Q. A question I have for you regarding -- you were mentioning about the three networks, and I actually happen to be a subscriber to MLB.com TV, which is a great product. I'm wondering if it's possible at some point, because a lot of households don't no longer -- they've kind of cut the cord, if you will, with cable. Would it be possible, do you think, for subscribers to be able to watch all the product through the handheld without having to wait for blackout restrictions and having to wait --

COMMISSIONER MANFRED: You mean the end-season product?

Q. Exactly.

COMMISSIONER MANFRED: Look, the MLB. TV is a nationally controlled product, meaning it's something that's sold out of the Commissioner's Office. We don't have the right to broadcast games in local markets. Those rights belong to the individual clubs. There would have to be a pretty fundamental reordering of television territories that I do not foresee in order to allow that to happen.

What we would like to have happen, and we have actually achieved it in 15 of our markets through an agreement with Fox, is have the local RSN streaming games through their app so that people who have cut the cord, want to watch it, now it's an authenticated product, but it is available in 15 of the markets, and we're hopeful by Opening Day next year we'll have it available in all of our markets.

Q. A game ended in Cincinnati with the umpires sort of dashing off the field and the manager trying to chase them. There's no real reasonable time --

COMMISSIONER MANFRED: Well, I'm not really sure that that's an accurate description of how that game ended, but there was a game in Cincinnati where there was a call at the end of the game that at some point the manager came to the realization that he wanted it challenged. That's the game you're asking me about, right?

Q. Bryan Price. I thought there wasn't a whole lot of reasonable time to judge. And given that and given last night, how the umpires did stick around to look at the play, will there be talk in the off-season about changing that, giving them more time postgame? And also Bochy mentioned that there might be a reason to look into reviewing checked swings. Is that a possibility?

COMMISSIONER MANFRED: Okay, let me take them one at a time. First of all, you know, this is a game that gets played by rules. The rule with respect to replays at the end of the game literally says you have to notify the umpires immediately of your desire to challenge. Why is it shorter than any other time? It is shorter than any other time because there's no need to have somebody call you on the phone and tell you to challenge because you don't want to waste a challenge. If you have a challenge left, it's the end of the game, use it or it's gone forever. So you can do it immediately. That's what the rule says. It's clearly stated in the replay requirements.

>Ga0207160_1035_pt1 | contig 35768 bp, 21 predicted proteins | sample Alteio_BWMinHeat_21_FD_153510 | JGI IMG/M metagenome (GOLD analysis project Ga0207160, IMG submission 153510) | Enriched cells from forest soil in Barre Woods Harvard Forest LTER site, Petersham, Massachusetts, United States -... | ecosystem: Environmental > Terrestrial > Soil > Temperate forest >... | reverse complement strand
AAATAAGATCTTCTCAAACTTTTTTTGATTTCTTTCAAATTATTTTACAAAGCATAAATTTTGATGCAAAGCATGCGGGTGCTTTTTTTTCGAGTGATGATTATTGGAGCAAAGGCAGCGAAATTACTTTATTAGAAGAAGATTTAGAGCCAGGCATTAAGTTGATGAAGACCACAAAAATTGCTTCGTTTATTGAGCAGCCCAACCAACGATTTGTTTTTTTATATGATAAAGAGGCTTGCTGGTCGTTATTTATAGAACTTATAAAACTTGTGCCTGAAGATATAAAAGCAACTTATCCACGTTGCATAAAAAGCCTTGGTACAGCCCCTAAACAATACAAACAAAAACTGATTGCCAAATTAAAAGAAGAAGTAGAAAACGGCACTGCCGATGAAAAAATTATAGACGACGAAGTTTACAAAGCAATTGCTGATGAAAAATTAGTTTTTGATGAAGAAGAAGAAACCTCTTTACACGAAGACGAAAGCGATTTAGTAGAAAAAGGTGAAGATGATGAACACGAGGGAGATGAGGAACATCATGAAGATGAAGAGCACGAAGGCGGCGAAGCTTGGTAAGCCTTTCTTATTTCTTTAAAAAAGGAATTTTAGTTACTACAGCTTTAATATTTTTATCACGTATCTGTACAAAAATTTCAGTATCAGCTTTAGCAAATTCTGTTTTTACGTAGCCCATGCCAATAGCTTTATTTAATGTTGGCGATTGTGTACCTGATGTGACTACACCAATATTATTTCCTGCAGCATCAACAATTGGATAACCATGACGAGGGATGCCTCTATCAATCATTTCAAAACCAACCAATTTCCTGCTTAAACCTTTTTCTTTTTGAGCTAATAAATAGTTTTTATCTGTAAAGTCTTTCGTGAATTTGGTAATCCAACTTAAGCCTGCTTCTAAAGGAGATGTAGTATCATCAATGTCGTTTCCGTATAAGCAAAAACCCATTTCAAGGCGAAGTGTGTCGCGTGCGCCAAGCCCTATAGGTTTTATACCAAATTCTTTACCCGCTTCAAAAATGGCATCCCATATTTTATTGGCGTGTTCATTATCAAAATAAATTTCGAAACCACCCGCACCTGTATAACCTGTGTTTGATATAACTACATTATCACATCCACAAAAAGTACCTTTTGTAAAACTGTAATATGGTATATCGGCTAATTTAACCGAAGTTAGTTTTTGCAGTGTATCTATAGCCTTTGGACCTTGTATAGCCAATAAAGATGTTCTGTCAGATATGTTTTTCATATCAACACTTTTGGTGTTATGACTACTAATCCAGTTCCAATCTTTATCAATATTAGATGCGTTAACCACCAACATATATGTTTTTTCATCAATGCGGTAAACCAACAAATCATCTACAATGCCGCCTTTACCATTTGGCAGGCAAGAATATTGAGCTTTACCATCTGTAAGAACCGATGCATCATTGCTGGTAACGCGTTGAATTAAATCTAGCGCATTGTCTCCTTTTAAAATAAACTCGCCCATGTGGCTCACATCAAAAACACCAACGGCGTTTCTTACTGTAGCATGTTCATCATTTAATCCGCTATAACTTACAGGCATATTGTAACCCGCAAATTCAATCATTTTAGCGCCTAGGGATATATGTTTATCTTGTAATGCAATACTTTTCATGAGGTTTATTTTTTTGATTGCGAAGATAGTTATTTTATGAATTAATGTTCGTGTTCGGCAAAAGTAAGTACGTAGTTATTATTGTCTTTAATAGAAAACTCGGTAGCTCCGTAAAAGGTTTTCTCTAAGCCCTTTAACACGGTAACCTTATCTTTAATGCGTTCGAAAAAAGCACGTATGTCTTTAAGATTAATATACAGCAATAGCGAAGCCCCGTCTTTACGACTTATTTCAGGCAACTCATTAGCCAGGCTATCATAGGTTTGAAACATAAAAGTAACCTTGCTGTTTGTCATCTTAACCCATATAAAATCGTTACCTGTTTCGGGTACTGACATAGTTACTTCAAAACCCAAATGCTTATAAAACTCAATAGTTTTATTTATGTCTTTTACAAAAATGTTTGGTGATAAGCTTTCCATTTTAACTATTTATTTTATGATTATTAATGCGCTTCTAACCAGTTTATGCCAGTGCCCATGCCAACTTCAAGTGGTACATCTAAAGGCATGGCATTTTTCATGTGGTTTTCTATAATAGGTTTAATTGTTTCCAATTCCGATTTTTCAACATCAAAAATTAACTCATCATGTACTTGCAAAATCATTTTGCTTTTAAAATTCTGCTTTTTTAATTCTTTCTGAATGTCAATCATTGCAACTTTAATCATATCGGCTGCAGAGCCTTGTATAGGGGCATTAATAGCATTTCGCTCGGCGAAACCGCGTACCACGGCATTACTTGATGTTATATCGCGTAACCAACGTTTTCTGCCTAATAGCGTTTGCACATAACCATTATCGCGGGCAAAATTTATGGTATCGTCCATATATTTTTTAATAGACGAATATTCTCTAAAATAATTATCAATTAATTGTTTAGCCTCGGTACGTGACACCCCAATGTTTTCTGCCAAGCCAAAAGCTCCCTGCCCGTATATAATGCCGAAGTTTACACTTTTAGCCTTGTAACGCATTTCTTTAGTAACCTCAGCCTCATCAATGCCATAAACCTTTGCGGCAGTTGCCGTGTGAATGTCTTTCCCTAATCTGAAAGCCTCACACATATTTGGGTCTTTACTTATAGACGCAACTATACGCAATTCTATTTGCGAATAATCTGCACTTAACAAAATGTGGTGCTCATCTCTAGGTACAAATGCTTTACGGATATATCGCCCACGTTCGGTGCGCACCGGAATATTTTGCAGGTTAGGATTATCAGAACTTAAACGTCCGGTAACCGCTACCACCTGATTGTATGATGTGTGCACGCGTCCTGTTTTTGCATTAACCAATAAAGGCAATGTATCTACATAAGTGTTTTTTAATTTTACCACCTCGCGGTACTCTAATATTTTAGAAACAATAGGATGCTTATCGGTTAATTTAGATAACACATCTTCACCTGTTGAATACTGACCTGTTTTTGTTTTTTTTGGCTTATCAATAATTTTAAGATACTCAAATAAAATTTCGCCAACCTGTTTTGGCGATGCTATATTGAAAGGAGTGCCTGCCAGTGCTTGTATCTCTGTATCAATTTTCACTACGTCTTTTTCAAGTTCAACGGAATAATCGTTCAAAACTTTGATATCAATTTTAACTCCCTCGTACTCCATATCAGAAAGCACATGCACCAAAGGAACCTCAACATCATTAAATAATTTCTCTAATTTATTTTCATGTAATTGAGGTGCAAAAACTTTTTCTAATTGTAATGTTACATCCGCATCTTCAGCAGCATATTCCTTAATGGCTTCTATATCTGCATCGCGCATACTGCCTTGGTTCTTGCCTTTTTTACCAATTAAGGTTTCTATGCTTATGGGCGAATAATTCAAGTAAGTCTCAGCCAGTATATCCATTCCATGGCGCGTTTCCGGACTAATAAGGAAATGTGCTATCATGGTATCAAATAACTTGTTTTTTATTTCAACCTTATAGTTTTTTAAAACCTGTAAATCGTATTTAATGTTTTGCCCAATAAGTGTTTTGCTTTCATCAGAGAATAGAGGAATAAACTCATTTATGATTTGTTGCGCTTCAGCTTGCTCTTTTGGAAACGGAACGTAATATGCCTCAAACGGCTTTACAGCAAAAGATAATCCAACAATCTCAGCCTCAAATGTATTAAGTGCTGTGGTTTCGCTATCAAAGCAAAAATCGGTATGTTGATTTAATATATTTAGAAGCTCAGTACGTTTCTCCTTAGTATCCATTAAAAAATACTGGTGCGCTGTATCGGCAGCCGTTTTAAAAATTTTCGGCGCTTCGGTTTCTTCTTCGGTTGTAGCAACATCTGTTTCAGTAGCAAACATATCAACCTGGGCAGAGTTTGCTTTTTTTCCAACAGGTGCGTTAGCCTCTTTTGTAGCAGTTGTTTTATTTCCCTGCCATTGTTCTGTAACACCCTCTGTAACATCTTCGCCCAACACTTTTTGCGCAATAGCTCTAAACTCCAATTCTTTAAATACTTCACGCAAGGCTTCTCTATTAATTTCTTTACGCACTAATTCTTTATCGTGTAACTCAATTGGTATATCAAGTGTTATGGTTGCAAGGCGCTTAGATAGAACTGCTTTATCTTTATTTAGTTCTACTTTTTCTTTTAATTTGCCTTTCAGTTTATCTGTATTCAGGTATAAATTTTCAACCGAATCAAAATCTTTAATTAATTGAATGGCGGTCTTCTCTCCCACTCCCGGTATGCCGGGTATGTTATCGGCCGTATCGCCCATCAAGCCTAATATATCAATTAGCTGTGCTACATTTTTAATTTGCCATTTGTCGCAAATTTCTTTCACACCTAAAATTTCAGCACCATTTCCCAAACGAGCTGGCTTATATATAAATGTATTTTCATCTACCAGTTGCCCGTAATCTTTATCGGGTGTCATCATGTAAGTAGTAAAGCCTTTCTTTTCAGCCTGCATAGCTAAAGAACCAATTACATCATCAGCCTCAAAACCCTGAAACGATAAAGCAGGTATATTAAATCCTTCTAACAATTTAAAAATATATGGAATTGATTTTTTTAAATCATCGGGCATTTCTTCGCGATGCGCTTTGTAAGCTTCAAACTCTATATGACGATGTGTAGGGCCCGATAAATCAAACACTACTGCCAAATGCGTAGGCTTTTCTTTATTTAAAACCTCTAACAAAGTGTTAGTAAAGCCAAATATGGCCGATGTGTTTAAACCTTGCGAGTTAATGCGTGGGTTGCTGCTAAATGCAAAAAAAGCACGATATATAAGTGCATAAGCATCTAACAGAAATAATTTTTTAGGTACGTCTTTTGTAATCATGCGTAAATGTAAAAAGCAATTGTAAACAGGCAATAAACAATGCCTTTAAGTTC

What happened is the umpires waited 34 seconds on the field. That's how long it was. There was no indication from the field manager that he wanted to challenge the play, and I believe the umpires handled the play consistent with the existing rules.

And whether or not that should be changed, I'll tell you, I mean, I'm sure there will be conversation about it, because I've been -- I think I've been in six cities so far in the postseason, and I've been asked about this play in every one of the six. I'm sure we will have some conversation about it in the postseason, but the end of the game is a unique situation. I've already said to you there's no reason that you need to get your video coordinator on the phone. If you have a challenge, you can use it.

Also, a lot of things happen quickly at the end of games. Players throw things, water, Gatorade on other players, players leave the field. Getting people back out on the field, if there's a delay in asking for a challenge, can be a problem.

So I don't know where the competition committee will come out on that. But given the interest in this play, I expect there will be some conversation in the offseason.

But the last thing I want to say, and I want to say it again, the umpires handled that play exactly correctly, given the rules that are currently in place.

With respect to check swings, our concept on replay -- and you need a concept, right, in order to design a system -- has been that we wanted to review and get right impactful plays in a game. I think that the vast majority of the time a check swing call is not really an impactful play in the game and that the additional delay that could take place as a result of adding that type of play to the replay process, probably not worth it, in my mind. Probably not worth it in my mind.

Q. Following up on that, couldn't you say strike three is an impactful play in a game?

COMMISSIONER MANFRED: Yeah, balls and strikes is a whole additional sort of line in the sand that we have been reluctant to cross. I just think that once you get into reviewing individual ball/strike calls, you're talking about a level -- the potential for the kind of delay in the game that just is too great for to us bite off.

Anybody else? Okay. Thank you. I hope you all enjoy the game.